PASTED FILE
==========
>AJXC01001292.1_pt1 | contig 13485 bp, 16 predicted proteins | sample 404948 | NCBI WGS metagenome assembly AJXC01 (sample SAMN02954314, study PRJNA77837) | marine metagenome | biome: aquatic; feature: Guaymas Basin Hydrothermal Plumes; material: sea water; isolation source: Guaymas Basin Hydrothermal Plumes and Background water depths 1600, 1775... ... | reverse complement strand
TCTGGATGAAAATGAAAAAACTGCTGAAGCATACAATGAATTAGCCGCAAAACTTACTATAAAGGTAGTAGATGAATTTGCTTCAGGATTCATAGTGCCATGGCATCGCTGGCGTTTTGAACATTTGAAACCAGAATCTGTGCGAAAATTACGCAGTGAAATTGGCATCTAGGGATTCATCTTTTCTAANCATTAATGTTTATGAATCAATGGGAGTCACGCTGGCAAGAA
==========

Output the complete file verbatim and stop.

>AJXC01001292.1_pt1 | contig 13485 bp, 16 predicted proteins | sample 404948 | NCBI WGS metagenome assembly AJXC01 (sample SAMN02954314, study PRJNA77837) | marine metagenome | biome: aquatic; feature: Guaymas Basin Hydrothermal Plumes; material: sea water; isolation source: Guaymas Basin Hydrothermal Plumes and Background water depths 1600, 1775... ... | reverse complement strand
TCTGGATGAAAATGAAAAAACTGCTGAAGCATACAATGAATTAGCCGCAAAACTTACTATAAAGGTAGTAGATGAATTTGCTTCAGGATTCATAGTGCCATGGCATCGCTGGCGTTTTGAACATTTGAAACCAGAATCTGTGCGAAAATTACGCAGTGAAATTGGCATCTAGGGATTCATCTTTTCTAANCATTAATGTTTATGAATCAATGGGAGTCACGCTGGCAAGAA